Activists Under Tight Security Ahead of Tiananmen Anniversary

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A student hunger striker from Beijing University during mass pro-democracy protests on Tiananmen Square, May 14, 1989. Photo: AFP
HONG KONG—Two mothers of young people killed in the 1989 military crackdown on pro-democracy protests in Tiananmen Square have strongly criticized Beijing for its continuing security surveillance of their homes ahead of the sensitive anniversary on Saturday.

"We been under police surveillance ever since the funeral of Zhao Ziyang [in January]," Ying Ning, mother of slain senior high-school student Ye Weihang, told RFA's Mandarin service. Former Communist Party general secretary Zhao Ziyang, who died under house arrest in January, was ousted during the 1989 crackdown for taking too sympathetic a line with the student-led protesters.

"Then it was the National People's Congress (NPC) in March," said Beijing resident Ying, who was speaking just days ahead of the sensitive 16th anniversary of the crackdown, in which hundreds, perhaps thousands, are thought to have died.

I already have a little granddaughter. When she comes to my place, and we sit on the balcony, we can see this police van across the street staring at our home

"I already have a little granddaughter," Ying told RFA. "When she comes to my place, and we sit on the balcony, we can see this police van across the street staring at our home. We are sick and tired of this...It's extremely unjust."

People's University professor Ding Zilin is the most prominent member of the Tiananmen Mothers group, which has just written an open letter to President Hu Jintao calling for a reassessment of the Tiananmen protests. More about the open letter

Human-centered policies an 'empty slogan'

Ding told RFA that she seriously doubted the sincerity of Hu's government in making a more harmonious society amid rampant official corruption and growing popular unrest.

"I think that before they have even succeeded in building a harmonious society, they must have taken the decision to exclude us from such a society," Ding told RFA reporter Yan Ming.

"Who are the members of this harmonious society, then? This talk of human-centered policies sounds good, but it is really just an empty slogan."

I think that before they have even succeeded in building a harmonious society, they must have taken the decision to exclude us from such a society.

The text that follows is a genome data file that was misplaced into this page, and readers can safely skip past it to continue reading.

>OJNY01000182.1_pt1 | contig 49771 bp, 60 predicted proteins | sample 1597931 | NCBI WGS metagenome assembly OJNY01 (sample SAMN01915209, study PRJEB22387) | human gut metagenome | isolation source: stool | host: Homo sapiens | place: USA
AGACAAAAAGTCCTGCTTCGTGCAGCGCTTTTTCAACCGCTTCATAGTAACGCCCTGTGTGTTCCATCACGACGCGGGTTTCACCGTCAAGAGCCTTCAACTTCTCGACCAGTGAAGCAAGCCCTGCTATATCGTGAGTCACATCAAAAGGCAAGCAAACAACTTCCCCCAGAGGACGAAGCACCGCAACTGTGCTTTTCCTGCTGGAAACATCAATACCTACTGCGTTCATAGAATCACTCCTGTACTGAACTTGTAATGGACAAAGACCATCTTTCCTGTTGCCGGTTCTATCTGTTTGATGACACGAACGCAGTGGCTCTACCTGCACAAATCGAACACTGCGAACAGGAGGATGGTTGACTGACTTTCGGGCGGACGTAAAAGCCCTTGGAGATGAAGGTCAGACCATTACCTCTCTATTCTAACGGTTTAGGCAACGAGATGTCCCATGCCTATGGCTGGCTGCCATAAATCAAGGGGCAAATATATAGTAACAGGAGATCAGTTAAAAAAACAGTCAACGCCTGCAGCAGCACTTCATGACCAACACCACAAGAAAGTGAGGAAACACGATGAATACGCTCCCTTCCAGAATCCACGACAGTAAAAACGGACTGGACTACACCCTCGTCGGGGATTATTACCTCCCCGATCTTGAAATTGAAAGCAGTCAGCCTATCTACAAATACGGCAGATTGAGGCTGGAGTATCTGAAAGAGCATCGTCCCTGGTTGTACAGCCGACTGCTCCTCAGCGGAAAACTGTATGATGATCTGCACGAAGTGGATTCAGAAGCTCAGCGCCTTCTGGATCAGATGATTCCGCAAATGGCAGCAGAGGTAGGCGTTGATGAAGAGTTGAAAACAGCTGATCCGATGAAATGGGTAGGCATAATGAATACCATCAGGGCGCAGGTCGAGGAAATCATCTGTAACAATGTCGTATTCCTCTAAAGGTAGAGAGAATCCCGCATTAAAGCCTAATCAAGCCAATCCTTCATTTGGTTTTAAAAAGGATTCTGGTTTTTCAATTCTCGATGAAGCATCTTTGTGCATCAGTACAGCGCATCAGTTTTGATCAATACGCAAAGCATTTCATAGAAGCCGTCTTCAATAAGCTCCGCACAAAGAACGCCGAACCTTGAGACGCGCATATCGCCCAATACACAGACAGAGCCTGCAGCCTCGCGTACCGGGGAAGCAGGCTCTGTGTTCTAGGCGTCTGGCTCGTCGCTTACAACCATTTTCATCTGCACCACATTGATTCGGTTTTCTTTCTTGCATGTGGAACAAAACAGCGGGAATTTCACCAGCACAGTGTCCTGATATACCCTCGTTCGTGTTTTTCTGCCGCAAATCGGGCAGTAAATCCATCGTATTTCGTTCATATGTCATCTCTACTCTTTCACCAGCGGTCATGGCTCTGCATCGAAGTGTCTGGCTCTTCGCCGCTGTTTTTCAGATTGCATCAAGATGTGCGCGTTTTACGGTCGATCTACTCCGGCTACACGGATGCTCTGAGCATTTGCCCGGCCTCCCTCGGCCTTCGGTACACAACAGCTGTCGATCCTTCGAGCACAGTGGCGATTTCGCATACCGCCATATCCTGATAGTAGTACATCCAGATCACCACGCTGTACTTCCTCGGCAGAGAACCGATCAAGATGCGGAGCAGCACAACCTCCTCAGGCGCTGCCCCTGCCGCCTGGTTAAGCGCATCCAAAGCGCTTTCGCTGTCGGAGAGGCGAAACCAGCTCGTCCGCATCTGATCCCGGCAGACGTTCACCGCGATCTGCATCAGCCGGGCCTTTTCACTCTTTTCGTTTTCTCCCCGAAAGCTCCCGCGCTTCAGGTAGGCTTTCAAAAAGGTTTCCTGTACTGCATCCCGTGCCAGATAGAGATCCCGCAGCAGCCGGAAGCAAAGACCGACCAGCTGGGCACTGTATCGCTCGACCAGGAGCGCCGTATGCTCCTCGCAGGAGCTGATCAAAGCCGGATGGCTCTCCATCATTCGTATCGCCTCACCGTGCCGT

Ding said her group would persist with its quiet demands for a re-appraisal of the crackdown, which is still a taboo subject for public debate.

"We are not the sort of people to shout loud slogans, demanding an eye for and eye, a tooth for a tooth. But every year we will write such a letter, as long as we are still alive to do it," Ding said.

The Chinese authorities traditionally tighten security in the capital ahead of key political events and the June 4 anniversary.

'Most important' time of year

AIDS activist and prominent dissident Hu Jia told RFA that he was persuaded to leave Beijing by officials so he could maintain his freedom, and avoid submitting to house arrest or detention.

"They said security would be much tighter at this time, because June 4 was one of the most important times of year," Hu said.

Police have told the Tiananmen Mothers not to carry out any commemorative activities during the anniversary period and told Ding that her house and movements would be monitored.

Ding told RFA reporter Han Qing that her husband had received a visit from a section chief in the national security service. "He asked how come everyone knew about the letter we sent to Hu Jintao. My husband explained very gently to him that it was an open letter."

"I told him that our actions are based on peaceful, non-violent principles, but that it was not incumbent on us to report them to him," Jiang told RFA. "He said that he wasn't talking about a report, but communication. I said that informing national security of our actions in advance was not an option."

Another Tiananmen Mothers member, Zhang Xianling, said she was also under surveillance. "They said they didn't want us to go to the cemetery to carry out commemorative activities. I expect it'll be over by about June 5 or 6," she said.

Calls for a government apology

"Our main point in the letter was that if China wants Japan to apologize for what it did to us, then the Communist Party should apologize for what it did to Chinese people. The principle is the same," Zhang added.

AIDS activist Hu Jia said that he and other dissidents had been detained several times this year, including after Zhao Ziyang's death, during the annual meeting of the NPC, and during a visit by U.S. Secretary of State Condeleezza Rice.

Friends and acquaintances of activists such as Liu Xiaobo and Ren Wanding said they had left the capital, possibly under pressure from police, according to Agence France-Presse.

In an apparent effort to clear away troublemakers ahead of the anniversary, police last week rounded up between 300 and 500 petitioners seeking to lodge complaints with the government and escorted them to their home towns.

Original reporting in Mandarin by Yan Ming and Han Qing. RFA Mandarin service director: Jennifer Chou. Translated and produced for the Web in English by Luisetta Mudie.


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